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Remembering the Children — Reflections

Church Leaders each reflect on a Remembering the Children city stop.

Monday, March 3, 2008

Moved by suffering, moved by hopefulness

United Church of Canada Moderator, the Right Rev. David Giuliano, reflects on the first leg of the Remembering the Children tour

I chatted with a young couple across the aisle while folks around us were settling in on the flight to Ottawa. “Rick” had just won silver and bronze medals at the Paralympics in London, Ontario. His sport is Bocce Ball, but he has decided to forgo the Olympics in China, in part because of is concern over human rights and environmental issues.

Rick and his fiancée are grad students. They were marking “Introduction to Religious Studies” essays. The assignment had been to “visit a religious culture other than your own”. There were questions to answer about that experience. What a great assignment – entering with curiosity and openness into the religious practices of another culture. If only our ancestors had arrived on this continent with the same sort of humility and curiosity.

In the window seat beside me was an Inuit woman. She was on her way to Ottawa and then on to Iqaluit. She asked about my trip to Ottawa. I told her that I was travelling with other Church Leaders hoping to generate interest in the upcoming Truth and Reconciliation Commission. I asked her if members of her family had attended Residential Schools. “Yes,” she replied, “My father and father-in-law were taken to Churchill.” They were from Resolute Bay and Bathurst Inlet. It seemed too invasive to ask, but I wondered how her life had been shaped by the dislocation from family and community suffered by her father and father-in-law.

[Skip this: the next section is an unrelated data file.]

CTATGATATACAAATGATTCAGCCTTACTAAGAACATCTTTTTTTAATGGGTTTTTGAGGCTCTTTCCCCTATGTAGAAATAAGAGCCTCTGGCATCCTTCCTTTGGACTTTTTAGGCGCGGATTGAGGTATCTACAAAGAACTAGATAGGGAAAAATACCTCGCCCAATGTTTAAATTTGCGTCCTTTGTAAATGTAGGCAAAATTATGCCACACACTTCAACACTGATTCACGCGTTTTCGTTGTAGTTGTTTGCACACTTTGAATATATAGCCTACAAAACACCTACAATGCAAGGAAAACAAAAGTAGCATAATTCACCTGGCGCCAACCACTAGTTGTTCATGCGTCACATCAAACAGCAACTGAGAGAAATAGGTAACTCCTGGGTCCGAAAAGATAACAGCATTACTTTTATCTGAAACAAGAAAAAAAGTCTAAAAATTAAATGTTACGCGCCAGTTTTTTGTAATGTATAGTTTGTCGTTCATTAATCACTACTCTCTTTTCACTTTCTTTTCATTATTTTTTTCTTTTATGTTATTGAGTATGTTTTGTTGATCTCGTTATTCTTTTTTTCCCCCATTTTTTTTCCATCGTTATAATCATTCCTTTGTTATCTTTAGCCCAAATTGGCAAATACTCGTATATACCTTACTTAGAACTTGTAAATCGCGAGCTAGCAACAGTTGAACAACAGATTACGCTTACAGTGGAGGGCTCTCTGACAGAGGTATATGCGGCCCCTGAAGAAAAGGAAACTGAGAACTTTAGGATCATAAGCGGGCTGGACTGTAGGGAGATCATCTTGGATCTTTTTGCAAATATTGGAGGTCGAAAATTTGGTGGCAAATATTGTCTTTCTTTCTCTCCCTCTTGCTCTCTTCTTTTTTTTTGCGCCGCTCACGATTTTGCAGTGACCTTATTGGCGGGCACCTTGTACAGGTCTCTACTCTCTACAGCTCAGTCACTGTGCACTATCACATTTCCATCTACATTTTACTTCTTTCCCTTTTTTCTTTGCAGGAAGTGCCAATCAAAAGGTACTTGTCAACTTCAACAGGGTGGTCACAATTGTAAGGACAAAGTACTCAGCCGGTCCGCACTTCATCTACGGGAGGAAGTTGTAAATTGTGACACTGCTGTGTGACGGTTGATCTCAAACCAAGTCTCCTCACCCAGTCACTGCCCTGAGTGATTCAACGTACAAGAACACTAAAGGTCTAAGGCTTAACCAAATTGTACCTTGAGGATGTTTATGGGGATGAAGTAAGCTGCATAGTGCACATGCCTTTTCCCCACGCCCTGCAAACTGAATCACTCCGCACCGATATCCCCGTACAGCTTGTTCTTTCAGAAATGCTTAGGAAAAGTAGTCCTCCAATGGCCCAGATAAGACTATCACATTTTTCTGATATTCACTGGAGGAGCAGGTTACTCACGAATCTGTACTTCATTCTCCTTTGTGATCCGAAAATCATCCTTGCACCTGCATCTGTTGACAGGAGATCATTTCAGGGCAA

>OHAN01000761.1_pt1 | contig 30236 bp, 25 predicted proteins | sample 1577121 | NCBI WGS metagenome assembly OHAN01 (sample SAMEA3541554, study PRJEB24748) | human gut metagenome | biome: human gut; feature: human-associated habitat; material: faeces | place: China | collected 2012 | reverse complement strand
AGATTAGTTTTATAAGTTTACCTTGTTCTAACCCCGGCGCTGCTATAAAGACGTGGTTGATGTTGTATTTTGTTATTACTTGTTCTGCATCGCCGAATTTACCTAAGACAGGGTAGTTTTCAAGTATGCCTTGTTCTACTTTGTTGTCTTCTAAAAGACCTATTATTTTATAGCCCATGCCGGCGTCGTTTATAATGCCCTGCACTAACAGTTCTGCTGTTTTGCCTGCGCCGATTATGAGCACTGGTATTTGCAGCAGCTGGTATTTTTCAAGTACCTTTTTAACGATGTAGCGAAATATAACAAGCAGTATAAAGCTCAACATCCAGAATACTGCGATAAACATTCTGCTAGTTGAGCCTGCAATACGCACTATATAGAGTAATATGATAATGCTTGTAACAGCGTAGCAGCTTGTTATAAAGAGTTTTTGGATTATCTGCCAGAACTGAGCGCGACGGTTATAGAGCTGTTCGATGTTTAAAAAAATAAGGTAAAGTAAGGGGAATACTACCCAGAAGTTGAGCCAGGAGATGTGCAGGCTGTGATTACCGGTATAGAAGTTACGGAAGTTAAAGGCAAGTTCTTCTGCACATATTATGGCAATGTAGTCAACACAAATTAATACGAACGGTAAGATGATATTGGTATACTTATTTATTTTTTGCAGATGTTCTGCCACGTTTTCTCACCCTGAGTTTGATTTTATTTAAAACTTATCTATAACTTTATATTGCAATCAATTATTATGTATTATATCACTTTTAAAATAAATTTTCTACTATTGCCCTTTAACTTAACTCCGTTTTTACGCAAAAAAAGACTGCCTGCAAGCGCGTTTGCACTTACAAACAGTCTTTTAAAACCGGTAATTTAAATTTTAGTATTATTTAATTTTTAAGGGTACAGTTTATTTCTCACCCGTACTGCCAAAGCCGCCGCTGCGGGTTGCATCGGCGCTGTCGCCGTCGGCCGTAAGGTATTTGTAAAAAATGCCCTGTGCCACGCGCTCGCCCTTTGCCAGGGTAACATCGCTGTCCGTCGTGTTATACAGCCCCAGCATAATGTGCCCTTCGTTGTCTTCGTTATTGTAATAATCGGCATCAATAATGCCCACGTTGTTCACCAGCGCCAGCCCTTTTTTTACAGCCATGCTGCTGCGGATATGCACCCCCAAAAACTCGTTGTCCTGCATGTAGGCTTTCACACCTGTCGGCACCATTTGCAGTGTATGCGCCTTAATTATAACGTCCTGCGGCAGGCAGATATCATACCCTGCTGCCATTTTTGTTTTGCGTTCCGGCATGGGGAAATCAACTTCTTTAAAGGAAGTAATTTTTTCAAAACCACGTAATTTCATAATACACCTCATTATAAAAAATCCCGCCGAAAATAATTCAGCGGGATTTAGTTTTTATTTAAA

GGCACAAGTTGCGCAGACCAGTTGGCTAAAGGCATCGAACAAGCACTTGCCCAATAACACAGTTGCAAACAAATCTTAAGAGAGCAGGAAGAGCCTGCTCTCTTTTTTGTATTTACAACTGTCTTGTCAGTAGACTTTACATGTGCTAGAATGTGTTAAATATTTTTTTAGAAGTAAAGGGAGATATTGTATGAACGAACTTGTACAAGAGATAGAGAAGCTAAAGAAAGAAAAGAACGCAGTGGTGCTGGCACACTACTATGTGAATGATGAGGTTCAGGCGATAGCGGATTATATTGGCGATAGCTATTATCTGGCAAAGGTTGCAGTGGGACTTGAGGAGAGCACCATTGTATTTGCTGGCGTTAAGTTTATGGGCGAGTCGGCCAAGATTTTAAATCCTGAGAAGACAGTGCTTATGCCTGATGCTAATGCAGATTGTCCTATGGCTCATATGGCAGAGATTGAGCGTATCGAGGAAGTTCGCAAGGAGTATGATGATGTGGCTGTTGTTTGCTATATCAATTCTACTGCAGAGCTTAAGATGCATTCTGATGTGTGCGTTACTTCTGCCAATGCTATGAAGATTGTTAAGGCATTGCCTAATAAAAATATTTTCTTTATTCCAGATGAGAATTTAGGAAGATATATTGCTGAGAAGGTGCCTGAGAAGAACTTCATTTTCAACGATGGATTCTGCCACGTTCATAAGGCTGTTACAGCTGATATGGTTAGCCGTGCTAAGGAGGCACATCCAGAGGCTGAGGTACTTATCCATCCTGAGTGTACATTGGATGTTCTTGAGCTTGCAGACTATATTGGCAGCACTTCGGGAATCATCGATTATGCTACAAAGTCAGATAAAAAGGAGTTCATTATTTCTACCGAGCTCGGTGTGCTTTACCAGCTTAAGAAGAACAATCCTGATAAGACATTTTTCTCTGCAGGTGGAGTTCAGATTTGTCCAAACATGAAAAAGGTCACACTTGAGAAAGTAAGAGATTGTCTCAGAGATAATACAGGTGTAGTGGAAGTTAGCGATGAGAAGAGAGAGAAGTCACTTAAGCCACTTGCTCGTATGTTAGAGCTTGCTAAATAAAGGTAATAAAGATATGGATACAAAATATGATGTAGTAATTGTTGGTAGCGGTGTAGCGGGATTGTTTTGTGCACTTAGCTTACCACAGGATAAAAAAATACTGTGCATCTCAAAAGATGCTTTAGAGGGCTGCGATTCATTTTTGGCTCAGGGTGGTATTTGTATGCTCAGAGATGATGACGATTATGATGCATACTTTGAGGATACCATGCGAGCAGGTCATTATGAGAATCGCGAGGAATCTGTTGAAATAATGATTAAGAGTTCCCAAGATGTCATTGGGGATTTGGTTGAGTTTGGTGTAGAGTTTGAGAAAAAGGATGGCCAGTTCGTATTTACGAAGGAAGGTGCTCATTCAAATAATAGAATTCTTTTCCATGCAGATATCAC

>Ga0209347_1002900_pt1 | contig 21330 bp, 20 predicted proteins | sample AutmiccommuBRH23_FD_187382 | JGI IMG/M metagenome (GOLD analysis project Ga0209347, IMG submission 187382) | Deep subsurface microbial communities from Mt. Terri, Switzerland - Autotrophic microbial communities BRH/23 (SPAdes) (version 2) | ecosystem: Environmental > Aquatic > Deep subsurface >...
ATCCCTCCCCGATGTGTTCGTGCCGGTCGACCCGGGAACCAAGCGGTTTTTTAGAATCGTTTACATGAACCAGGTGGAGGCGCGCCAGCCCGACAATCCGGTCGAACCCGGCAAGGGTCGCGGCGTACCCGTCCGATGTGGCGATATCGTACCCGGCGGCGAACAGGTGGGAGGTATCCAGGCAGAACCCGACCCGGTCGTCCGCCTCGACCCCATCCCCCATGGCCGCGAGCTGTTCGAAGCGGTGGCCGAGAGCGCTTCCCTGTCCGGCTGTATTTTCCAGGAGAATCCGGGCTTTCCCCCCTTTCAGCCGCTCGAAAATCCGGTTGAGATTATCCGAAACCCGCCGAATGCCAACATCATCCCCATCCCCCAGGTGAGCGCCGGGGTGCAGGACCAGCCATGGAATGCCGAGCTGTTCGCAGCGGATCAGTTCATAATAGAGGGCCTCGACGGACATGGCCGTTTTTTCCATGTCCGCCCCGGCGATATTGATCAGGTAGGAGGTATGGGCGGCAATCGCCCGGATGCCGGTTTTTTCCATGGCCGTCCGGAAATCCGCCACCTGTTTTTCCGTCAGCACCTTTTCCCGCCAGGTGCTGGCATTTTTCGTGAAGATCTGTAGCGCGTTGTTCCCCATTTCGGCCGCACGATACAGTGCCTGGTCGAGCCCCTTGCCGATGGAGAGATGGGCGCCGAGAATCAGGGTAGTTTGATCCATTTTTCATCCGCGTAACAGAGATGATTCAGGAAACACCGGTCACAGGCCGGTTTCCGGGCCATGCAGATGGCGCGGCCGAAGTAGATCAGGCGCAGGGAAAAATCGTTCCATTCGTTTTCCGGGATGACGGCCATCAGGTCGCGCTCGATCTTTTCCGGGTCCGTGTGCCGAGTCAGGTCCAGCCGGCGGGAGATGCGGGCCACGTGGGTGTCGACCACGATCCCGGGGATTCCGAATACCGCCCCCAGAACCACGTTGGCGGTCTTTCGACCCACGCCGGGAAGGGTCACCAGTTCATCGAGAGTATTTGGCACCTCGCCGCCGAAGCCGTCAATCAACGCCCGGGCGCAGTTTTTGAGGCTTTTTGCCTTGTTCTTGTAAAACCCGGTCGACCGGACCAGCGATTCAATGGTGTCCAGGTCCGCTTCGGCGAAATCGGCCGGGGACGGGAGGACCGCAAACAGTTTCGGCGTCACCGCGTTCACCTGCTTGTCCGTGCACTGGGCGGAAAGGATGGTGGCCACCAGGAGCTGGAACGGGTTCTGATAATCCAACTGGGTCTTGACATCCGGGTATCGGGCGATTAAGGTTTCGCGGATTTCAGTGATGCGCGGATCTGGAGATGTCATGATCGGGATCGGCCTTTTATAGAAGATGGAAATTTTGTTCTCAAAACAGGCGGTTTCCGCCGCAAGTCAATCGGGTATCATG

We landed in Ottawa and within hours the sound of a traditional drum thundered in Grand Hall of the Museum of Civilization in Gatineau. Traditional dancers led us into the hall. The procession included National Chief Phil Fontaine, George Erasmus and other First Nations leaders. There were leaders from Roman Catholic, Presbyterian, Anglican and United Churches. Hon. Chuck Strahl, Minister of Indian Affairs, and other politicians entered with us. There were 500 Aboriginal and non-Aboriginal participants in the ceremony.

As we walked into the hall, I found myself moved to tears by the drum and the dancers. Moved by the enduring suffering of the Residential Schools legacy we have come to acknowledge. Moved by the inexplicable hopefulness that rises up in that acknowledgment.

More from the event

  • Listen to some sound highlights from the March 2 Remembering the Children event in Ottawa.
  • View photo highlights from the Ottawa event.

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Blogger Maple Leaf said...

I felt underwhelmed by Right Rev. David Giuliano's "Reflection".

I hope future reflections will feature less episodic journalism (e.g., environmental views by "Rick"). More theological reflections about "the I/inexplicable", please! At this launch event, what did any of the speakers say that launched the United Church's Moderator to higher-deeper-wider experiences of the Creator-Christ-Spirit and of (global) Neighbour . . . ? And may wordless arts (such as drumming and dancing) lead us word-readers to encounter afresh God's living Word . . . ?

March 5, 2008 9:29 AM  

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